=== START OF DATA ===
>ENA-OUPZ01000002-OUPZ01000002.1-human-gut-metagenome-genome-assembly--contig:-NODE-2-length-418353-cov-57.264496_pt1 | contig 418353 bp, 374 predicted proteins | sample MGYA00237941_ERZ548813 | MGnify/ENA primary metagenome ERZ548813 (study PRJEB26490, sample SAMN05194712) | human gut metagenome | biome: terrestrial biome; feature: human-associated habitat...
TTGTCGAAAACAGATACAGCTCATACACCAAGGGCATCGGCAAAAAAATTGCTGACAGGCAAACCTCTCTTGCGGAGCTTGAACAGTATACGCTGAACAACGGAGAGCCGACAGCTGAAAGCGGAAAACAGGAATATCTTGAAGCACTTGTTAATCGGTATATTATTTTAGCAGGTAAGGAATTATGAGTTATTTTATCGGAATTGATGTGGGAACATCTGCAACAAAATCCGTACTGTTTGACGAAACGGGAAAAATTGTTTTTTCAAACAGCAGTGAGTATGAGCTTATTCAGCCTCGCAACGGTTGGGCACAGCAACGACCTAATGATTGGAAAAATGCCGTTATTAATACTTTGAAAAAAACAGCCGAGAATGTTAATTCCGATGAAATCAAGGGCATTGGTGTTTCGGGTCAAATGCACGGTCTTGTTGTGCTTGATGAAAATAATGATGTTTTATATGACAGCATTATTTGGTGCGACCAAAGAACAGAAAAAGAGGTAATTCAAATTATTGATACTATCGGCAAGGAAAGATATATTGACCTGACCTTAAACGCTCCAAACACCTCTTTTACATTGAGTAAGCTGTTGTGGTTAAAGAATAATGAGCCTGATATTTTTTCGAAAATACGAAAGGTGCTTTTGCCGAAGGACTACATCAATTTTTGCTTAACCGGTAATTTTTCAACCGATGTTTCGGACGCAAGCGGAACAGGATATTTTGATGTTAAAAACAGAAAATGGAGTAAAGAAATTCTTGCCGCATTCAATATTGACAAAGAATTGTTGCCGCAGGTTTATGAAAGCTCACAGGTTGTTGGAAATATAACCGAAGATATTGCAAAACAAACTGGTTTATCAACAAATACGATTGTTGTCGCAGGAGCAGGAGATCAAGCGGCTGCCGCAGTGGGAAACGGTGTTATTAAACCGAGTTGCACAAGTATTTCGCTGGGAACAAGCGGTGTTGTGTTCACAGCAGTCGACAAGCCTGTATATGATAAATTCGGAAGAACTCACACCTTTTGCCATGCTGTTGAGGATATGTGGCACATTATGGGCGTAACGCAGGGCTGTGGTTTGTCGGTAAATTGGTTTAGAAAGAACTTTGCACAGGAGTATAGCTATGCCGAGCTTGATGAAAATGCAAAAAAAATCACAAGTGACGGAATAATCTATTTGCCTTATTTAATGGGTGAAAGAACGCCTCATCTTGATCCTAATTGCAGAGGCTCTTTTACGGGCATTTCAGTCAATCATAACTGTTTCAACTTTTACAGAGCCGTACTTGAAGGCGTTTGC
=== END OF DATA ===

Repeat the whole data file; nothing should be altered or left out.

>ENA-OUPZ01000002-OUPZ01000002.1-human-gut-metagenome-genome-assembly--contig:-NODE-2-length-418353-cov-57.264496_pt1 | contig 418353 bp, 374 predicted proteins | sample MGYA00237941_ERZ548813 | MGnify/ENA primary metagenome ERZ548813 (study PRJEB26490, sample SAMN05194712) | human gut metagenome | biome: terrestrial biome; feature: human-associated habitat...
TTGTCGAAAACAGATACAGCTCATACACCAAGGGCATCGGCAAAAAAATTGCTGACAGGCAAACCTCTCTTGCGGAGCTTGAACAGTATACGCTGAACAACGGAGAGCCGACAGCTGAAAGCGGAAAACAGGAATATCTTGAAGCACTTGTTAATCGGTATATTATTTTAGCAGGTAAGGAATTATGAGTTATTTTATCGGAATTGATGTGGGAACATCTGCAACAAAATCCGTACTGTTTGACGAAACGGGAAAAATTGTTTTTTCAAACAGCAGTGAGTATGAGCTTATTCAGCCTCGCAACGGTTGGGCACAGCAACGACCTAATGATTGGAAAAATGCCGTTATTAATACTTTGAAAAAAACAGCCGAGAATGTTAATTCCGATGAAATCAAGGGCATTGGTGTTTCGGGTCAAATGCACGGTCTTGTTGTGCTTGATGAAAATAATGATGTTTTATATGACAGCATTATTTGGTGCGACCAAAGAACAGAAAAAGAGGTAATTCAAATTATTGATACTATCGGCAAGGAAAGATATATTGACCTGACCTTAAACGCTCCAAACACCTCTTTTACATTGAGTAAGCTGTTGTGGTTAAAGAATAATGAGCCTGATATTTTTTCGAAAATACGAAAGGTGCTTTTGCCGAAGGACTACATCAATTTTTGCTTAACCGGTAATTTTTCAACCGATGTTTCGGACGCAAGCGGAACAGGATATTTTGATGTTAAAAACAGAAAATGGAGTAAAGAAATTCTTGCCGCATTCAATATTGACAAAGAATTGTTGCCGCAGGTTTATGAAAGCTCACAGGTTGTTGGAAATATAACCGAAGATATTGCAAAACAAACTGGTTTATCAACAAATACGATTGTTGTCGCAGGAGCAGGAGATCAAGCGGCTGCCGCAGTGGGAAACGGTGTTATTAAACCGAGTTGCACAAGTATTTCGCTGGGAACAAGCGGTGTTGTGTTCACAGCAGTCGACAAGCCTGTATATGATAAATTCGGAAGAACTCACACCTTTTGCCATGCTGTTGAGGATATGTGGCACATTATGGGCGTAACGCAGGGCTGTGGTTTGTCGGTAAATTGGTTTAGAAAGAACTTTGCACAGGAGTATAGCTATGCCGAGCTTGATGAAAATGCAAAAAAAATCACAAGTGACGGAATAATCTATTTGCCTTATTTAATGGGTGAAAGAACGCCTCATCTTGATCCTAATTGCAGAGGCTCTTTTACGGGCATTTCAGTCAATCATAACTGTTTCAACTTTTACAGAGCCGTACTTGAAGGCGTTTGC